“Texas is not a red state. Texas is not a blue state. Texas is a no vote state. If we can change that, we can literally change the world,” said Adler.

Attendees participated in various workshops focused on technology, media and activism. Students sipped coffee while fully immersed in the workshops held in lecture hall style rooms. Arevalo’s favorite workshop was “Artivism: Art as a Medium for Change.”

“What I loved most about the panel was how we were all comfortable sharing our stories with fellow Latinos. We could all relate to each other, learn from each other, and it was a safe space for us to be vulnerable and talk about our struggles and how we can use art to tell our stories,” said Arevalo.

Students were encouraged to ask questions at the end of each workshop. During the “How Media Impacts Change” panel, Mia Villalpando, a marketing student from St. Mary’s University in San Antonio, TX, talked about going to the high school where the Daily Mail picked up the story about seniors doing a Nazi salute during a panoramic photo. The source was a sophomore student from that high school that was not at the photo event.

She asked the panelists, “What do y’all’s company do to get straight to the source instead of getting the facts from someone who heard about it?”

Araceli Cruz, Freelance Writer at Teen Vogue and Mitu, Andrea Gonzalez-Ramirez, News and Politics Reporter at Refinery29, and Alfredo Estrada, Editor at LATINO Magazine, described how they verify sources by making phone calls and researching Facebook profiles.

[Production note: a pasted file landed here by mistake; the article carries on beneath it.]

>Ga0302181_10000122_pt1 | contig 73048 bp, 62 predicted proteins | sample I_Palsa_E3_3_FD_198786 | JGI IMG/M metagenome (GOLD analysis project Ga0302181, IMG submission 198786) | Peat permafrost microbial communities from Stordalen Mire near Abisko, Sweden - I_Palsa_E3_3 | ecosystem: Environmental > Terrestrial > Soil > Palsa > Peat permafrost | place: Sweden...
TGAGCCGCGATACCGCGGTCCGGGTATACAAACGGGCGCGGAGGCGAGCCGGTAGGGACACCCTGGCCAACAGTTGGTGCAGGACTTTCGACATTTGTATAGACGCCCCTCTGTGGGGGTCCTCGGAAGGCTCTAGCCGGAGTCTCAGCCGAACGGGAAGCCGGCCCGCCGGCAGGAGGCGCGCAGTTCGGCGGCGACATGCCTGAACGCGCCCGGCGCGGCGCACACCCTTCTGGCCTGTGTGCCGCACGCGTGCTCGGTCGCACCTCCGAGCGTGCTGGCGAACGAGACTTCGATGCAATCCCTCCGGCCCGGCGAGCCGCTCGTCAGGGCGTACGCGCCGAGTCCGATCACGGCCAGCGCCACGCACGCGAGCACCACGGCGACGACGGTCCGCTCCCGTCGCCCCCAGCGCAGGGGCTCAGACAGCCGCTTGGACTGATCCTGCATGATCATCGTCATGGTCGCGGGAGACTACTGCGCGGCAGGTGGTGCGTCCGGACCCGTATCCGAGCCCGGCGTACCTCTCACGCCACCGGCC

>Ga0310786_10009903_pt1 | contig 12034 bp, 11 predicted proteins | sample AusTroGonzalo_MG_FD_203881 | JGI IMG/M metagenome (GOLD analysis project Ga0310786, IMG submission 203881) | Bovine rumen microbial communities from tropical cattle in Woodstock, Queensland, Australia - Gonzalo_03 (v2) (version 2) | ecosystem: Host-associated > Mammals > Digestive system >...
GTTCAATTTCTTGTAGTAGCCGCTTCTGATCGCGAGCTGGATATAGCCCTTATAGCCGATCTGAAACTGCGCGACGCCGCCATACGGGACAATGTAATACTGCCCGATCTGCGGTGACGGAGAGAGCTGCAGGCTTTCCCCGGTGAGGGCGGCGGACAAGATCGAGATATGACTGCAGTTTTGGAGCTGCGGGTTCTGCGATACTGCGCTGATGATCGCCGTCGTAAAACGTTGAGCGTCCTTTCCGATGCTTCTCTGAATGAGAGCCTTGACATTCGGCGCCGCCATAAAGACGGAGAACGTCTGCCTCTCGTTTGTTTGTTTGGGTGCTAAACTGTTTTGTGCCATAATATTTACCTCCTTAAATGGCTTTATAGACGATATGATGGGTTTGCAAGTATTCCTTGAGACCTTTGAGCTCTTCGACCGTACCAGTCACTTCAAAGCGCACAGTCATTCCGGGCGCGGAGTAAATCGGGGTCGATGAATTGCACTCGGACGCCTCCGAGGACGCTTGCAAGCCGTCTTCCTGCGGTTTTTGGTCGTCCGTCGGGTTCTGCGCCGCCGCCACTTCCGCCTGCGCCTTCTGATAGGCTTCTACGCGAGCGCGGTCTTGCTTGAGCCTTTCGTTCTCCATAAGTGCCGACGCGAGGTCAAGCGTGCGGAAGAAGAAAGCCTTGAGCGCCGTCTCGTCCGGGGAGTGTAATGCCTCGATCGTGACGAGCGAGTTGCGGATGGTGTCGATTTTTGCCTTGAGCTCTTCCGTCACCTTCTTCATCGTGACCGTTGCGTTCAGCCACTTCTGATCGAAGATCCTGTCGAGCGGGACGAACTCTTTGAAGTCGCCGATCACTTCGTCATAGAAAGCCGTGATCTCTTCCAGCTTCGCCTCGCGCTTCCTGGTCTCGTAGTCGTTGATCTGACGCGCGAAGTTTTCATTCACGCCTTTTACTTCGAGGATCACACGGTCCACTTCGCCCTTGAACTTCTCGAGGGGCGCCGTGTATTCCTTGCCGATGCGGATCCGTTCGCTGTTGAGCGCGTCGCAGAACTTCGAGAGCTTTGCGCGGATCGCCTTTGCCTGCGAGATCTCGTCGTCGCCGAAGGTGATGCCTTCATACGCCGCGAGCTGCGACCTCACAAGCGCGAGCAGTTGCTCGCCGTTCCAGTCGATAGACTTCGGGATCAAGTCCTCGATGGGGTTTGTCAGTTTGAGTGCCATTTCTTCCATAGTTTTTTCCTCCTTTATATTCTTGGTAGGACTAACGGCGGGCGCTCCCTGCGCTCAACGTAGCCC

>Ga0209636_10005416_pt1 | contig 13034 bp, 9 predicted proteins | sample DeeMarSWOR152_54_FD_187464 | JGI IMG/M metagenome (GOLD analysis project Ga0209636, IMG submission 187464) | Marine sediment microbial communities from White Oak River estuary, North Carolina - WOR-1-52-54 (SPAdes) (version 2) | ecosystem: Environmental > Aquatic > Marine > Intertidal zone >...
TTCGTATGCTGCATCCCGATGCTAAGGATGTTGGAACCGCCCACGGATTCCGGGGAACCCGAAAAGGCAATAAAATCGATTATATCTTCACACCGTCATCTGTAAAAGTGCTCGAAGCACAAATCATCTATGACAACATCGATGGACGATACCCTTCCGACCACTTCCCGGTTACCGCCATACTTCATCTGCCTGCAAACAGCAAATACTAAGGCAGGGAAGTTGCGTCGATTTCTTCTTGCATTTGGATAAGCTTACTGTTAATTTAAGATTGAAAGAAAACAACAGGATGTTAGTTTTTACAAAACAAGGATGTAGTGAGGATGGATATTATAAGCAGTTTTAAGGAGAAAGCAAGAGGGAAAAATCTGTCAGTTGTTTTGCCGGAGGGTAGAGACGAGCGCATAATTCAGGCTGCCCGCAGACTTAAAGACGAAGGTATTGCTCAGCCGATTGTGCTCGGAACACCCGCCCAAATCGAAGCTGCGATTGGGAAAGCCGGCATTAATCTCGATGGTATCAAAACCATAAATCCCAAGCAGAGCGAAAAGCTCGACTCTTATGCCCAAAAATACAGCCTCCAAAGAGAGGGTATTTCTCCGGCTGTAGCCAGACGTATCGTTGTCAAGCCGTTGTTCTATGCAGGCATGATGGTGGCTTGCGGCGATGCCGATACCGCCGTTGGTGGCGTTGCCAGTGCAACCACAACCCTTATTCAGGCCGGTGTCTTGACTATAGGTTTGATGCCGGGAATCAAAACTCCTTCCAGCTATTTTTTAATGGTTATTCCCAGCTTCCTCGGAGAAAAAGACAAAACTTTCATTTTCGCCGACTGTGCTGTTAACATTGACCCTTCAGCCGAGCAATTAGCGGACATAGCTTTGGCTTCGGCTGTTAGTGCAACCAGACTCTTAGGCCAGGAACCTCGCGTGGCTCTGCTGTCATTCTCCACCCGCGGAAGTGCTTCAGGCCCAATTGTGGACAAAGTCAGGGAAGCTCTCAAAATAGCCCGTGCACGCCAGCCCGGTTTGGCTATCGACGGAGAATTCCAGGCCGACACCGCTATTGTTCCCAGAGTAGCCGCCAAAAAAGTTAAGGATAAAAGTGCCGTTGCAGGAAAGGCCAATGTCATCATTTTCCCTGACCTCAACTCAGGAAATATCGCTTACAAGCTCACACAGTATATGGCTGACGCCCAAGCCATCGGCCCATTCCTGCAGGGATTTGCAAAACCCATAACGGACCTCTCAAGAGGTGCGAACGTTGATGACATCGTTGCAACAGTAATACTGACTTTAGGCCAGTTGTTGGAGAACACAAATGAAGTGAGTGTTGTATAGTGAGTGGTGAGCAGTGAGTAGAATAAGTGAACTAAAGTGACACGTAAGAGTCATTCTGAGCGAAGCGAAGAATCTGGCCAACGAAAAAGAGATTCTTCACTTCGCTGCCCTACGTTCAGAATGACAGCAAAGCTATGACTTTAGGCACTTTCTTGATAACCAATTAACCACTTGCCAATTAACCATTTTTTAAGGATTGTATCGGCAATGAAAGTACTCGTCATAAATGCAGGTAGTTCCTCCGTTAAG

“Also, the Daily Mail is not a very reliable source just FYI,” said Gonzalez-Ramirez. “Tabloids, in general, are good for anonymous sources occasionally, but in general, try to read more established publications.”

Social media was used to engage the young tech-savvy attendees and encourage further discussion on the important issues impacting Latinos. Attendees helped promote the event by sharing event photos and utilizing Facebook Live during their favorite panels.

Social media is an essential part of Voto Latino’s community outreach strategy. Kumar mentions that when Attorney General Jeff Sessions announced the termination of the Deferred Action for Childhood Arrivals program, or DACA, Voto Latino was able to have an immigration lawyer and DACA recipient on Facebook Live within hours of Sessions’ announcement.

Kumar emphasized the important role social media plays in the organization’s ability to communicate effectively and efficiently with the community, stating “Our folks at Voto Latino and supporters can get really clear information so that they can defend themselves and so they can fight.”

By the end of the Power Summit, participants made it evident that they were motivated by the speakers and the workshops. “The summit absolutely inspired me,” said Arevalo. “I connected with so many inspiring people and have made friendships grounded in success. I gained the confidence to put myself out there, apply for the jobs that I want, and to be the person I want to be.”

Kimberly Cardona